“People wanted effective conservative leadership.”

By on February 10, 2017 in Featured News, News

Todd Young 313 (2)Young talks about the message of last year’s campaign; also points to opioid crisis as an area where Congress must provide leadership in 2017

WASHINGTON, DC – Newly-elected U.S. Senator Todd Young (R-IN) appeared before a breakfast meeting of The Ripon Society this past Wednesday morning, delivering remarks not only about his hard-fought victory in the 2016 campaign, but the mood of the electorate and a challenge facing Indiana that he plans to continue working on this year.

“People wanted effective conservative leadership,” Young stated, reflecting on last year’s race.  “To put it in my parents’ terms – and my parents are apolitical people – people wanted results. The American people and the people of Indiana deserve answers from government officials, and they deserve solutions and action. And so a consistent theme throughout the campaign on my part – one that I believe differentiated and distinguished me from my opponents – was that I’ve actually gotten things done.  And we found that message really resonated.”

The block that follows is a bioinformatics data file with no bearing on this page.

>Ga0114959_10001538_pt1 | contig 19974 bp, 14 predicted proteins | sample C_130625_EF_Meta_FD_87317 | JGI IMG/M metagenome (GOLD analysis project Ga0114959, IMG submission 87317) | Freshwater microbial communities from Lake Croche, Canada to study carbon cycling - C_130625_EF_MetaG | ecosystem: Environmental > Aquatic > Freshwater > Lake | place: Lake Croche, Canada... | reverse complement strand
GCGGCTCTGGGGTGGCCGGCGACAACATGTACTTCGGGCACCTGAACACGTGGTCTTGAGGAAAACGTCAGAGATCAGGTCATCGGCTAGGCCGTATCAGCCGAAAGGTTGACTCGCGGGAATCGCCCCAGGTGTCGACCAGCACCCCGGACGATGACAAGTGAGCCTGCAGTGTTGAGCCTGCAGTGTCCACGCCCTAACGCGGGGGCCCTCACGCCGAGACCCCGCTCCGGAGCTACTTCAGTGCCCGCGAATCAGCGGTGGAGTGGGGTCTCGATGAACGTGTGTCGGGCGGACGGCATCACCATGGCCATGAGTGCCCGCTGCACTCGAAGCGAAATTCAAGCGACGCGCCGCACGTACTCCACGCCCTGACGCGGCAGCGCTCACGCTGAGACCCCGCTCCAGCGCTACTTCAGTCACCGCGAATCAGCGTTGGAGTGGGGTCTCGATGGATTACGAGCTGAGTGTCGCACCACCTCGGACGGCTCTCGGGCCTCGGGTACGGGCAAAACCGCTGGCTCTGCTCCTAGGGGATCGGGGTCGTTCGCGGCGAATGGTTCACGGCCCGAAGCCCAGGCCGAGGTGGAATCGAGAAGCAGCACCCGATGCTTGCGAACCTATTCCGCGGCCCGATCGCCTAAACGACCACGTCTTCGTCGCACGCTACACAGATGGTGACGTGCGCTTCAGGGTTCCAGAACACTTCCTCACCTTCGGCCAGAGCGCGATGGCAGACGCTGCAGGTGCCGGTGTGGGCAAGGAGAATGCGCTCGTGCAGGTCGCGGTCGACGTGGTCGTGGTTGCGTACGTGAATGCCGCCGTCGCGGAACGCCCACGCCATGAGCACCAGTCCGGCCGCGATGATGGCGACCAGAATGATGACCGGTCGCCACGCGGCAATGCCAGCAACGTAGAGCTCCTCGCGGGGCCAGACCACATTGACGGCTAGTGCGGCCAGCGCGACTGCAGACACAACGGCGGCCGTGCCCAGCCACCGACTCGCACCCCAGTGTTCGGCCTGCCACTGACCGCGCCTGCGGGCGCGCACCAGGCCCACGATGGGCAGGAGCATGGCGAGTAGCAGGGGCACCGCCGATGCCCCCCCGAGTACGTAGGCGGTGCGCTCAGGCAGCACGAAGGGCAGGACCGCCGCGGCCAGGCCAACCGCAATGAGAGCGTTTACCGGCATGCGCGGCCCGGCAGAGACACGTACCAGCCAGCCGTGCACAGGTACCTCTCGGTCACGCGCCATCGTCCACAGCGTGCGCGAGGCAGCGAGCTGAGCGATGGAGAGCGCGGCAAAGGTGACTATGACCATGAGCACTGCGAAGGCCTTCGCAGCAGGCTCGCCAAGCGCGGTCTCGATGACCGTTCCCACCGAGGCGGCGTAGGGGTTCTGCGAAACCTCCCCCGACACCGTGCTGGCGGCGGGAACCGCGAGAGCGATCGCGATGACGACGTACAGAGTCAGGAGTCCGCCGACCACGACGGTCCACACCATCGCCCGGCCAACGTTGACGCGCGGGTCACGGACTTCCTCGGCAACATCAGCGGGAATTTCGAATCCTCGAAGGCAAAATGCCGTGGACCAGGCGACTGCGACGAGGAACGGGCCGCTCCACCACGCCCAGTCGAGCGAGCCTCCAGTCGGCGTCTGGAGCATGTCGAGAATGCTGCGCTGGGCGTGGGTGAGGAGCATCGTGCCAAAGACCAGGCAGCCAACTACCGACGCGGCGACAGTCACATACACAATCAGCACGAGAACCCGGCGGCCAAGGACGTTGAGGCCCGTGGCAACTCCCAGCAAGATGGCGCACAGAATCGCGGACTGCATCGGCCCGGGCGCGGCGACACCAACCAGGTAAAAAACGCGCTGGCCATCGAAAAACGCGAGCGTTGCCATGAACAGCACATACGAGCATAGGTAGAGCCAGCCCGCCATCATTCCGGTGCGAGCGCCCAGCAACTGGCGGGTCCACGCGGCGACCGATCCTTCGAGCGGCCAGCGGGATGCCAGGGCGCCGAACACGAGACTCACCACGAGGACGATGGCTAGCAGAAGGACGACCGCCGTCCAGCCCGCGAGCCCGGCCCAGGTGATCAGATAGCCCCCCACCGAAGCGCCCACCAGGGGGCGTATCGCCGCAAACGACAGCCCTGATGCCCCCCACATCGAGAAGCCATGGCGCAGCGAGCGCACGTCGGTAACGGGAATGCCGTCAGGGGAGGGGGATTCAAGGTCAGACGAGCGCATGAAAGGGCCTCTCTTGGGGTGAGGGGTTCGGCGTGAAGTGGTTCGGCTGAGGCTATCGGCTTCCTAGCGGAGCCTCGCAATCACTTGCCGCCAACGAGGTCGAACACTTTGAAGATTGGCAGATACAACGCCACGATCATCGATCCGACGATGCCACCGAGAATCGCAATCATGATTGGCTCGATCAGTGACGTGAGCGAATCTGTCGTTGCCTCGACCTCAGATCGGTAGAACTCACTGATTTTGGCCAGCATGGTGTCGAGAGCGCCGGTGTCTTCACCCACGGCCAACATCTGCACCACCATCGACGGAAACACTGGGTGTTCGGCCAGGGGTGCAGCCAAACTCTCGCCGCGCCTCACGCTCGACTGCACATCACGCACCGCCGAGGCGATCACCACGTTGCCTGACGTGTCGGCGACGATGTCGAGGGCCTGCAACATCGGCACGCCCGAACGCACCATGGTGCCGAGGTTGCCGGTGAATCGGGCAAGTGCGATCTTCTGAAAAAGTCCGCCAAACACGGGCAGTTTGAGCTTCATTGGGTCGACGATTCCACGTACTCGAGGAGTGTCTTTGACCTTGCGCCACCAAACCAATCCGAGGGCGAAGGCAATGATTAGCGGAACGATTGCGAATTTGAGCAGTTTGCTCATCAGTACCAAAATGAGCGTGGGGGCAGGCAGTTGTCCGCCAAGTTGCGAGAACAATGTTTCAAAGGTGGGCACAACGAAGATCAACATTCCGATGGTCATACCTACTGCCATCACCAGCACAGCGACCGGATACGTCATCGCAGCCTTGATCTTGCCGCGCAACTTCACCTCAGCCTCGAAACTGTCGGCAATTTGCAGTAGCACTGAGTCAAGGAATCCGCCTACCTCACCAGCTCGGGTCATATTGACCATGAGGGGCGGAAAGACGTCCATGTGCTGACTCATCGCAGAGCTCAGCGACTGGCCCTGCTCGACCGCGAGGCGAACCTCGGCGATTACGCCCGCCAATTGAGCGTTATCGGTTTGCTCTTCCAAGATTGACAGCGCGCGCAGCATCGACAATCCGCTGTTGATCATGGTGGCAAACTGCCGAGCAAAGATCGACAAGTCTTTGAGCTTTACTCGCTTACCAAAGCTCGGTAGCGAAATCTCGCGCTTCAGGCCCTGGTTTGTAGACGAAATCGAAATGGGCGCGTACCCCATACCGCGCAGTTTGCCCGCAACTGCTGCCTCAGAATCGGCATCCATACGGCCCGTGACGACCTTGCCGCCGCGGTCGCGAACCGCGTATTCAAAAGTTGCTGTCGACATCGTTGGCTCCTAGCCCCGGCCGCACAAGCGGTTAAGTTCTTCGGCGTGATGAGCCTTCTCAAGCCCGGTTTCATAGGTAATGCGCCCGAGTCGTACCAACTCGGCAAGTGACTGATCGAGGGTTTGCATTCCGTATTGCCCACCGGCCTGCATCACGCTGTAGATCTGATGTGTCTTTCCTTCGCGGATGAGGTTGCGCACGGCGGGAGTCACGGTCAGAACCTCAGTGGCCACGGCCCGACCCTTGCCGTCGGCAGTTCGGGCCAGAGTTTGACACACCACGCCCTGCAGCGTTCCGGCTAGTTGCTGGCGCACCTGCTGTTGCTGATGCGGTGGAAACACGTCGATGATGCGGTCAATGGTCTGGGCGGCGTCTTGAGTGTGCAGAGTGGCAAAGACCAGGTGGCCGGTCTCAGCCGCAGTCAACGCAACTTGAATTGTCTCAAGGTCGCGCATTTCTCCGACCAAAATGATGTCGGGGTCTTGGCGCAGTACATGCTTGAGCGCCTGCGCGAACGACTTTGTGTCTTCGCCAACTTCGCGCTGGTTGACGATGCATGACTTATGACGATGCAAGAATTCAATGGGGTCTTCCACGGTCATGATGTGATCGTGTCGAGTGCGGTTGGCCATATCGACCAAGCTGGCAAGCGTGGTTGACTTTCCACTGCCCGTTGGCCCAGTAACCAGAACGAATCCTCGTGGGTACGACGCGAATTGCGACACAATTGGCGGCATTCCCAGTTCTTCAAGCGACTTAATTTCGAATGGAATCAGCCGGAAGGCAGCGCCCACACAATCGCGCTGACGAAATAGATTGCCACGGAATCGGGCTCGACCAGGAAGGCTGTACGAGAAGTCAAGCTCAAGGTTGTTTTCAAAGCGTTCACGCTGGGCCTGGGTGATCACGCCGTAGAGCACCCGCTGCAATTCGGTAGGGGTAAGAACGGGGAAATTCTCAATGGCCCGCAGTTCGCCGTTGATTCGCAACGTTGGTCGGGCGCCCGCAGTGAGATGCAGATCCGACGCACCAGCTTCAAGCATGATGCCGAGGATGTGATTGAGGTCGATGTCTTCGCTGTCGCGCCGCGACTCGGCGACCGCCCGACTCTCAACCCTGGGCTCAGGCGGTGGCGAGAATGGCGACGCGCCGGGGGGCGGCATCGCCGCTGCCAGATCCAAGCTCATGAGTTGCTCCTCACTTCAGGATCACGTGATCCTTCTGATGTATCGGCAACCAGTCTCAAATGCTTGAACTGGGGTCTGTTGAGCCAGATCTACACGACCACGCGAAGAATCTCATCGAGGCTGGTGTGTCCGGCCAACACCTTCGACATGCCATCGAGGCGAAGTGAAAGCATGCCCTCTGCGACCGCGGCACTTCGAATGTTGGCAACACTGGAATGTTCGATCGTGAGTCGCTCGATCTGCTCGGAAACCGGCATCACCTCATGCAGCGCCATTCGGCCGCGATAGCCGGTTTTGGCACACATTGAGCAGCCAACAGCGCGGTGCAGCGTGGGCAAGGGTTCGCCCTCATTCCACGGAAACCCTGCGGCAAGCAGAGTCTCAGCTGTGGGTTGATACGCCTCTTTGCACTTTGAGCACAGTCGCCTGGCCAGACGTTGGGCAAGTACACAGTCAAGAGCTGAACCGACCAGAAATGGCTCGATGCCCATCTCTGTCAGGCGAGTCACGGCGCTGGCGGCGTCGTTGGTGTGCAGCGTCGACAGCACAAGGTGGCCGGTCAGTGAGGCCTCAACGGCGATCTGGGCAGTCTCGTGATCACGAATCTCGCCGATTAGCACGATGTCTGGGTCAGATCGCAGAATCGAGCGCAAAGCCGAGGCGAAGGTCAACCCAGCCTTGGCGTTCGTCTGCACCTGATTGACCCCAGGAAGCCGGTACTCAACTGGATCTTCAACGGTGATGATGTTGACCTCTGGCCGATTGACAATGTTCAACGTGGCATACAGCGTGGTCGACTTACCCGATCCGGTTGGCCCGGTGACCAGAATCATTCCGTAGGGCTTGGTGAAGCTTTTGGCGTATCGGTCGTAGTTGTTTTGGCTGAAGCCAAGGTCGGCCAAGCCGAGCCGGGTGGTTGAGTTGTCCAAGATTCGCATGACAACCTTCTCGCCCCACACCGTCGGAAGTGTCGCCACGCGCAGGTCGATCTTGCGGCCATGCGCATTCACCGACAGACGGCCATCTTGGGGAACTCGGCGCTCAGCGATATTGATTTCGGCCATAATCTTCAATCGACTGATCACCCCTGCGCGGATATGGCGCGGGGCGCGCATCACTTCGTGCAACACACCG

Young is a fifth generation Hoosier who was first elected to the U.S. House of Representatives in 2010.  A former Captain in the United States Marines, he served three terms in the House, where he made a name for himself as the author of such measures as the REINS Act, which has been approved by the House and would require any regulation that had an economic impact of $100 million or more to pass Congress and be signed by the President.

When veteran Senator Dan Coats announced in 2015 that he would retire at the end of his term, Young threw his hat into the ring to replace him.  According to Young, it was an uphill battle from the start.  It was also one that grew even steeper when Democrat Baron Hill dropped out of the race and was replaced by Evan Bayh, the longtime former Senator and Governor of the Hoosier State.